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Manos33

In depth analysis of the Athens Riviera climate and palm potential

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petiole10
2 hours ago, pietropuccio said:

What do you mean by this name, a variety? But I am not aware that it exists. Do you have a picture?

Are you referring to the Queen palms? 

Syragus romanzoffiana.

I just found it easier to type regular Queen palms thinking it would be understood what they were.. I could have said Cocos palm I suppose.

The other one I mentioned is the Red Latan palm.  Taken in the dark, not a great picture - but this is the one I have in a pot.

SAM_2553.JPG.b1a96e22063ee8a31bb3f4eac86fe462.JPG

@Phoenikakias   I think some of the editing in my post by copying the list that was done and then taking some out didn't help and has not made the comparisons clear and logical within the post.    But,  to be quite honest, all of this this is a sidetrack and distraction to the main points I was trying to make in the post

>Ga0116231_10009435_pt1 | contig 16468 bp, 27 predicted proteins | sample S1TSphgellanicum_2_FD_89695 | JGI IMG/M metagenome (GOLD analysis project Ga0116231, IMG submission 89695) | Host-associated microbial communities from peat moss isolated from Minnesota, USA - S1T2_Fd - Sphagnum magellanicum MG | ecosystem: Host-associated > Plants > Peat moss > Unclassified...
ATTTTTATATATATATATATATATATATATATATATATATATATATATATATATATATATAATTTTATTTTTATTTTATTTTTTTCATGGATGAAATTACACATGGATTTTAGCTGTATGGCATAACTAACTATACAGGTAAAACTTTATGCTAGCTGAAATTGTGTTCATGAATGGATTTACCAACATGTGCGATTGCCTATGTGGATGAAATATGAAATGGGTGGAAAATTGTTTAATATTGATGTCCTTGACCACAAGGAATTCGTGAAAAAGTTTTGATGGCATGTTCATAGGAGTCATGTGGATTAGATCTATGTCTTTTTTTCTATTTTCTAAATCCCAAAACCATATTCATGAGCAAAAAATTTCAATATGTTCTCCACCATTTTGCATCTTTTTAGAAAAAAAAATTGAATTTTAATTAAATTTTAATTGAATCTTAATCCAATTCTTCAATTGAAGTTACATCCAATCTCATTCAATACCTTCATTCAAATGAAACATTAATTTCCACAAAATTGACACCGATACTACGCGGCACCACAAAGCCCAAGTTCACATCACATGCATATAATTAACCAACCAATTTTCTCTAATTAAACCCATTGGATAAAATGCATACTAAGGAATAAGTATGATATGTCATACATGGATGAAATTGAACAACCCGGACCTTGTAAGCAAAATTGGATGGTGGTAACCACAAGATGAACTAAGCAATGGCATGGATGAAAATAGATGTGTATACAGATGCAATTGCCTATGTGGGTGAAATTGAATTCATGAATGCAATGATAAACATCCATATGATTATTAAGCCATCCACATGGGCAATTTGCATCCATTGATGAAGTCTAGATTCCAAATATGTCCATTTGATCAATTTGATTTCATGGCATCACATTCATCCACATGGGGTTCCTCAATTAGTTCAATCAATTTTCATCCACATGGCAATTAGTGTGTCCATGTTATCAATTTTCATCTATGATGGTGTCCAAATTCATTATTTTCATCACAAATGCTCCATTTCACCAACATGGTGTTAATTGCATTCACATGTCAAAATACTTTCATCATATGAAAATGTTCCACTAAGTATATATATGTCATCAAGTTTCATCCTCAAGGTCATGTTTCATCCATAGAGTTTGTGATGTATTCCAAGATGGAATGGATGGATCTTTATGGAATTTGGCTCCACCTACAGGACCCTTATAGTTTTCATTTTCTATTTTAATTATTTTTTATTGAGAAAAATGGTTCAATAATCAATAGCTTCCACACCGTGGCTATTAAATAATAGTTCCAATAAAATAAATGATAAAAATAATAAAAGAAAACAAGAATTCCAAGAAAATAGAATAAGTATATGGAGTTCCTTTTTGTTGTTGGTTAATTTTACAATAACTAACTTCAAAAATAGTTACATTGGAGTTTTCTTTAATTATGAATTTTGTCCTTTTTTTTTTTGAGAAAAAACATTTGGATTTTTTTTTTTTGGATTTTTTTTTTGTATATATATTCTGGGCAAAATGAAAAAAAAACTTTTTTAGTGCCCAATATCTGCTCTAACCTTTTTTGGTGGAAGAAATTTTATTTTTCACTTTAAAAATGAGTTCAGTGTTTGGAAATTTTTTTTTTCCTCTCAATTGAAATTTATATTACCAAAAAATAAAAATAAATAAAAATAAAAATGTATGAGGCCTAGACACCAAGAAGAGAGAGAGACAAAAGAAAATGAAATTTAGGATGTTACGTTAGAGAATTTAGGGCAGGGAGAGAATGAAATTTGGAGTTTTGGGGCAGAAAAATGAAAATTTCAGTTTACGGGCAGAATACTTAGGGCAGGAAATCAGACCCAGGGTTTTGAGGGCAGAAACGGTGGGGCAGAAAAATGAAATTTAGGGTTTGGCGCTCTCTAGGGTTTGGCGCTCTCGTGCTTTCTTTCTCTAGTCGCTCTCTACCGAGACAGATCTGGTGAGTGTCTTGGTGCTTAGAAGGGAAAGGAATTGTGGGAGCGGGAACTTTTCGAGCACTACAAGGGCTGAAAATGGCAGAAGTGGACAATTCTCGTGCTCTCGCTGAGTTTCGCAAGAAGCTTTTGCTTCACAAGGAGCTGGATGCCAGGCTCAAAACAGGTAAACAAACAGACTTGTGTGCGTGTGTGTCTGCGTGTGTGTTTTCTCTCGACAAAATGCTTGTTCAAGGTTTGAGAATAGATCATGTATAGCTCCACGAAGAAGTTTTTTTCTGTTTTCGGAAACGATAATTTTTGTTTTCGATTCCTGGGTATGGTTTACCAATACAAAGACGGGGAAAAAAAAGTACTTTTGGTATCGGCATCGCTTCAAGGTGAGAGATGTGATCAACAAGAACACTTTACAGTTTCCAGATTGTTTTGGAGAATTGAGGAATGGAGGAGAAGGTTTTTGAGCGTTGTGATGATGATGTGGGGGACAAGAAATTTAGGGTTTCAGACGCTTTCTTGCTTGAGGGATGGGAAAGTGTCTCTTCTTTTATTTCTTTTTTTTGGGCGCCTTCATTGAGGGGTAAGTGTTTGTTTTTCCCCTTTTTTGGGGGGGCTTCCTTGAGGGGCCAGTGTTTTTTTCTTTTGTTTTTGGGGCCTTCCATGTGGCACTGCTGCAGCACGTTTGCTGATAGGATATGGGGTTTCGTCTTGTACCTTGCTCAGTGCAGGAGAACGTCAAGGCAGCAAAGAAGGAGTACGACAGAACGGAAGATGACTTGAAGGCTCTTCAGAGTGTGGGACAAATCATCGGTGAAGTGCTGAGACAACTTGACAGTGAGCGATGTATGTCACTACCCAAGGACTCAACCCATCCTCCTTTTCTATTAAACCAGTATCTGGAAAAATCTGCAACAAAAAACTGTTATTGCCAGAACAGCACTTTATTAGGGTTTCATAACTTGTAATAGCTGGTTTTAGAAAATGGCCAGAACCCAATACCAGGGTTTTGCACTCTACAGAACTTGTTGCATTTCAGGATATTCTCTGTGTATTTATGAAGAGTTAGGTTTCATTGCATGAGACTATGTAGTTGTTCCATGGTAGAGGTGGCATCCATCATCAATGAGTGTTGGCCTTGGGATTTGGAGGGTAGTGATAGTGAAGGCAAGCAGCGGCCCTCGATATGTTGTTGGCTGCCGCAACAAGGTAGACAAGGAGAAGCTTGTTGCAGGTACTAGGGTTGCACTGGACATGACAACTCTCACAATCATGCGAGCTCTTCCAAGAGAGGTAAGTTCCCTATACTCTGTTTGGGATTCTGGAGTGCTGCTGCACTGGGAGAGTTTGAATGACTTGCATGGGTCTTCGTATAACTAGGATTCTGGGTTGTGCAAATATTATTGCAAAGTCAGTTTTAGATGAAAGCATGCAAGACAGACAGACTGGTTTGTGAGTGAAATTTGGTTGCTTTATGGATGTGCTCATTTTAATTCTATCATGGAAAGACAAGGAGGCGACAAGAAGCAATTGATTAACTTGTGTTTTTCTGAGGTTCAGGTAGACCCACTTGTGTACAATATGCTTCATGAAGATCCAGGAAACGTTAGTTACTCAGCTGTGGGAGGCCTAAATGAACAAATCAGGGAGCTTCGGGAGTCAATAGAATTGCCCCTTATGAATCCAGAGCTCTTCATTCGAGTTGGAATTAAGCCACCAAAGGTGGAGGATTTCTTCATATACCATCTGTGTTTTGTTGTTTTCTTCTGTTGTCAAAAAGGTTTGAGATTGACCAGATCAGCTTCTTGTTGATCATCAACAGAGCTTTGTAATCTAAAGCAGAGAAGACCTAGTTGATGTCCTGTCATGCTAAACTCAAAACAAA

Edited by petiole10
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Phoenikakias
5 hours ago, petiole10 said:

Can you elaborate?  This really doesn't help much at all.

  

Regular Queens, this is the term Pietro was referring to.  Queen palm is the popular name for Syagrus romanzoffiana aka Arecastrum romanzoffianum, aka Cocos plumosa, aka Cocos australis.  Admittedly that you have named Queen palm next to Latania as another less cold tolerant palm does not make any sense at all, unless you were meaning with regular a different sp than Syagrus romanzoffiana.

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Manos33
On 1/3/2022 at 10:16 PM, Manos33 said:

An interesting observation for Nea Smyrni, while examining the USDA Hardiness Zones as adjusted for Greece according to Gouvas (2012), it appears that Nea Smyrni has an average of +2.3C according to the Gouvas(2012) formula which again confirms that South Athens falls clearly in the 10b zone.

Below is the USDA formula adjusted for Greece:

PH = 1,16*{ [Tmn(Jan) + Tmn(Feb) + Tmn(Mar) + Tmn(Dec)] /4 } - 2,6

http://hardiness.inforest.gr/intro.html